The biggest change will be for Hot Wheels collectors. I think that we might expect to feel an easing of scalping, although it will never completely go away. Other brands are not resold to the same extent and so have not been as badly affected by opportunistic dealers. Mattel has a higher priced line of collectibles for adults, but it may not necessarily get the attention needed to sustain sales. Even though they have shown that they know how to make excellent products, they do not seem to be reaching their core collector segment which has, until now been more interested in cheaper products.

I have happily noticed that companies like Maisto, Road Champs, Ertl, and Revell have done a great job of introducing new castings that appeal to adults who love cars. Once they get the first version out, they follow it with customized versions. This keeps interest up, gets kids involved, and prolongs the sales life of the casting. I have always preferred stock versions of vehicles so I am hooked. I’ll probably run out of space before I run out of interest.

Auction Madness

I'd love to be able to spend 40 thousand dollars on anything. I think if I had that much spare money lying around, there are quite a few things I could think of to buy. A nice car. An addition to my home. Some land next door… But an auction caught my eye and stopped me dead in my tracks: "THE RAREST...1972 REDLINE 96 CAR CASE SEALED!" And the current bid: $39,900. I just want to say that this is one way I will not be spending my next disposable $40,000 bill. Can you imagine? It sounds like a dream come true for the seller. He claims to have found two cases at a gas station and bought them from the owner. Now they show up for sale online. Now the qualifier here is that the auction has a reserve on it so until the undisclosed minimum price has been met, none of the bidders are committed to buying. But people will see this and get all kinds of ideas about the worth of cases of old Hot Wheels. Then on the other hand I found a listing with fifty+ Hot Wheels (every car pictured and condition rated - most very good or excellent) with a starting bid of $250.00 and no takers. The cars are not particularly rare, none are in blister, but all are good collectibles for someone trying to start a collection of older cars. And the price is reasonable. Go figure.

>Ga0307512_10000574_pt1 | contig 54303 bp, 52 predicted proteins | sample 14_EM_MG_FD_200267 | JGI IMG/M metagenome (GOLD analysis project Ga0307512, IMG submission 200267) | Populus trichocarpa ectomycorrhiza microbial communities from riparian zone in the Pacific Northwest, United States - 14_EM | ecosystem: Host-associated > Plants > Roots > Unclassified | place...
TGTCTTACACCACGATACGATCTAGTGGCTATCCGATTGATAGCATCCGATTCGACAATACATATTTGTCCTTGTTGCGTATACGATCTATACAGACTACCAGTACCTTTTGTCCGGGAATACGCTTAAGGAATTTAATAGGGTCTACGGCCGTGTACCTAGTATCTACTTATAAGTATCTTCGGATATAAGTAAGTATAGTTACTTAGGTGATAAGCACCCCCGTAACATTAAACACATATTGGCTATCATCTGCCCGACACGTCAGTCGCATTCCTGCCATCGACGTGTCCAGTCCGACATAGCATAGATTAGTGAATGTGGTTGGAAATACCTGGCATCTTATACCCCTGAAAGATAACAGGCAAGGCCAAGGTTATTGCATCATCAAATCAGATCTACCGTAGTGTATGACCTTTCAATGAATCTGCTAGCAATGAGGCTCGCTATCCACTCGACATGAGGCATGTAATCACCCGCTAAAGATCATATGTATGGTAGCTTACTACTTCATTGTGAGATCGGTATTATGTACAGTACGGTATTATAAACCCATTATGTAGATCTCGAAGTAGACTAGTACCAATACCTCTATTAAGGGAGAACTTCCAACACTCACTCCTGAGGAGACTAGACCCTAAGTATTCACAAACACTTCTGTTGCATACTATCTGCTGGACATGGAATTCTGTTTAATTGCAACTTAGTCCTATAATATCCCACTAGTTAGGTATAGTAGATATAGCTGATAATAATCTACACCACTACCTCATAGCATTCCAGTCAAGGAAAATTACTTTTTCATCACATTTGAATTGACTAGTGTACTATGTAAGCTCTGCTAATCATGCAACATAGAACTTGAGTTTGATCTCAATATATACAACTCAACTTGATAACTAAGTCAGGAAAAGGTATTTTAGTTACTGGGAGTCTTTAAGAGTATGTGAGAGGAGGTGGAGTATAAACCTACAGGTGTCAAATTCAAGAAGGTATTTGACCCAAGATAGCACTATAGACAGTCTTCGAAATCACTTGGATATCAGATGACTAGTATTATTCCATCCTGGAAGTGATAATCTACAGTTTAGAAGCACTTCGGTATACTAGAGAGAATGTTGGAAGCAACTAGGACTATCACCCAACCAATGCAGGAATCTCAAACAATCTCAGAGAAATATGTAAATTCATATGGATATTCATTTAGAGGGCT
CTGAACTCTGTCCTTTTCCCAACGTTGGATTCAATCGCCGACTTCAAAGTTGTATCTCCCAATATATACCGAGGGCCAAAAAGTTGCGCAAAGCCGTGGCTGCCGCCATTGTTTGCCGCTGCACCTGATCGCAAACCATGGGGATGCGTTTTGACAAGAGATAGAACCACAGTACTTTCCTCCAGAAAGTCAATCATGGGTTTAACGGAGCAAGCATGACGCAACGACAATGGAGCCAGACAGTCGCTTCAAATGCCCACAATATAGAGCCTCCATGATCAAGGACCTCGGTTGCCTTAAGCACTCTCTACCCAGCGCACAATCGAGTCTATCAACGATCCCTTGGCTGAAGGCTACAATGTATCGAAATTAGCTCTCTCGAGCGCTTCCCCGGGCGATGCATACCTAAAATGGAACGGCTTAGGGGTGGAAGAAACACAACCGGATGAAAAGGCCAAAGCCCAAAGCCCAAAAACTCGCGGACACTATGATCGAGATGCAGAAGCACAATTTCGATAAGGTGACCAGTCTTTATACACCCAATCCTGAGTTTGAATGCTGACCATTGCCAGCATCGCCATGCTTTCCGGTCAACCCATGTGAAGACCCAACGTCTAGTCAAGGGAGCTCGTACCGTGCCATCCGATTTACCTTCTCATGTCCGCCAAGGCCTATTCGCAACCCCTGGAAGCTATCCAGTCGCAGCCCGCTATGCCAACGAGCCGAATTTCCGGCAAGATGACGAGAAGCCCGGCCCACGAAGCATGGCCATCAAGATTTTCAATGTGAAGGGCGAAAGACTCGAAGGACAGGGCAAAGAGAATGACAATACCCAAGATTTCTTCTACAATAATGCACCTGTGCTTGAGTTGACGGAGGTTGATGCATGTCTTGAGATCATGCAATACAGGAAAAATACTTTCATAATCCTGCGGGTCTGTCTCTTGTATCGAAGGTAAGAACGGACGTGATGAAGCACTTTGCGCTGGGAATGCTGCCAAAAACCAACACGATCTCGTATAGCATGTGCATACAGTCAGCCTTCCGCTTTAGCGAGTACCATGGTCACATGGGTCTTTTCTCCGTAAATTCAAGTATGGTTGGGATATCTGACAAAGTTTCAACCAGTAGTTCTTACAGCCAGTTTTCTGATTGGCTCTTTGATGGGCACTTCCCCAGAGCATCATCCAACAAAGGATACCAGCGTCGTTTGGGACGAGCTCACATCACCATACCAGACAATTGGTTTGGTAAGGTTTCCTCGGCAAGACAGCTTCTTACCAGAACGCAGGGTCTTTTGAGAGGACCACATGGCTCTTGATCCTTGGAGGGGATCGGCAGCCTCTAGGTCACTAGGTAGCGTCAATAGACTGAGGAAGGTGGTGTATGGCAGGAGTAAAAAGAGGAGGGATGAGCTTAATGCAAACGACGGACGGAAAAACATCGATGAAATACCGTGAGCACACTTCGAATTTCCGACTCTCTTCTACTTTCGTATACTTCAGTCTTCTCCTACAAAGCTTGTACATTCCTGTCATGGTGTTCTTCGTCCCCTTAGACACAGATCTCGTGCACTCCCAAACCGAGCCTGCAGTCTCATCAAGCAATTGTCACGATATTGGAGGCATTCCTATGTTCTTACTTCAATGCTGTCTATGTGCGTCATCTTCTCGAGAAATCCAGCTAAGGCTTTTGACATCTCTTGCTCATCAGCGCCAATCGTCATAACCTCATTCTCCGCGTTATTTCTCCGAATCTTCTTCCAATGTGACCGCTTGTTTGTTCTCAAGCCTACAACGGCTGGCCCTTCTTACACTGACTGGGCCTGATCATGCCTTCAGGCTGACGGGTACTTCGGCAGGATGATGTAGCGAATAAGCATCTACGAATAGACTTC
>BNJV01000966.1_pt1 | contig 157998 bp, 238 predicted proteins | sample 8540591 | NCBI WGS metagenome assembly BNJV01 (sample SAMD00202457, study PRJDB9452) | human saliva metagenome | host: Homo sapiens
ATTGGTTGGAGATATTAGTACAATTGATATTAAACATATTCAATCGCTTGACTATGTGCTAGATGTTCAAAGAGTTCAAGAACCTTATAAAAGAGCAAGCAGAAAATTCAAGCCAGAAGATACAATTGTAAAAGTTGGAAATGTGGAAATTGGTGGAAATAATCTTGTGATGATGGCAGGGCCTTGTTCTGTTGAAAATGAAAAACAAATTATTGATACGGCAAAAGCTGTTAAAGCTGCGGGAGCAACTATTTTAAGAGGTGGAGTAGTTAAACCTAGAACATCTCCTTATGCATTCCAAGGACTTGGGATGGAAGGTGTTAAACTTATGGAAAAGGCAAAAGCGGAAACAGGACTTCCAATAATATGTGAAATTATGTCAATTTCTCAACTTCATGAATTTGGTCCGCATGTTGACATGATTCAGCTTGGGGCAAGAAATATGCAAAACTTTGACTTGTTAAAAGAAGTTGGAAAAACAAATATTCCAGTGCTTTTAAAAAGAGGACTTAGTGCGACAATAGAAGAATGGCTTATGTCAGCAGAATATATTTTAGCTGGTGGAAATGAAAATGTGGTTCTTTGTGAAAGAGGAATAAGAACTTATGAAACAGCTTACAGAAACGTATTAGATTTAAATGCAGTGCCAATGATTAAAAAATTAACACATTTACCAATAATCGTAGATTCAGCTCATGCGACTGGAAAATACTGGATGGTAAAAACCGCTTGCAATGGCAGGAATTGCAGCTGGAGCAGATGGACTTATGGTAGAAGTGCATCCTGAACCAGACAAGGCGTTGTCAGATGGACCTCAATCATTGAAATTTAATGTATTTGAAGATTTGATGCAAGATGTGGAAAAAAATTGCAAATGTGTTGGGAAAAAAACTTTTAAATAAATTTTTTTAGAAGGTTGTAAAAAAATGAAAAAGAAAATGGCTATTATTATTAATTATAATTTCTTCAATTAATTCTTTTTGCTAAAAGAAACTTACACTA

Mattel and Ferrari have entered into a licensing agreement that gives Mattel exclusive rights to produce Ferrari toys and other Ferrari-related items. There has been a great deal of speculation about whether or not other toy manufacturers will be able to continue making Ferrari toys. I don't want to promote a huge rash of speculative buying. But if you have been admiring a particular Ferrari model from a manufacturer other than Mattel, pry that money out of your wallet and go get it now while you still can. It might cease to exist or show up with a Hot Wheels sticker on it! Either that or they may become collateral casualties of the Hot Wheels madness sweeping our nation. That is to say the Hot Wheels scalpers may discover this untapped market for obsolete toys and start selling them at inflated prices…


My advice for the rest of the year and moving forward is pretty simple. Most have heard it before. And it is a simple maxim: "Buy what you like." Let's face it - long after the fun of being first on your block to have the complete set of XYZ-series vehicles has faded you might have misspent your money if they do not give you any pleasure. Some of the most impressive collections I have seen are those that reflect the owners interest and taste and not the total output of a particular manufacturer. I have concentrated a good part of my collecting energy on putting together a large assembly of Jaguars, Volvos and VW Beetles. I think that I get the most pleasure from these collections overall. The finds happen in the most unexpected places, consist of items that I might not have known even existed, and are much more varied than my single brand, series oriented collections. And there is a little more to them in the sense that I can either relate a story to the piece itself, or the particular vehicle represents a memory of times that I might have enjoyed with such a car. These are the things that are going to mean the most to me 20 years down the road, more than anything that has to do with real or perceived rarity. More than whether or not I have every single darned catalog numbered item from this manufacturer or that. And anyway, just when you think you have them all, another one is added to the list and off you go again!

Paul M. Provencher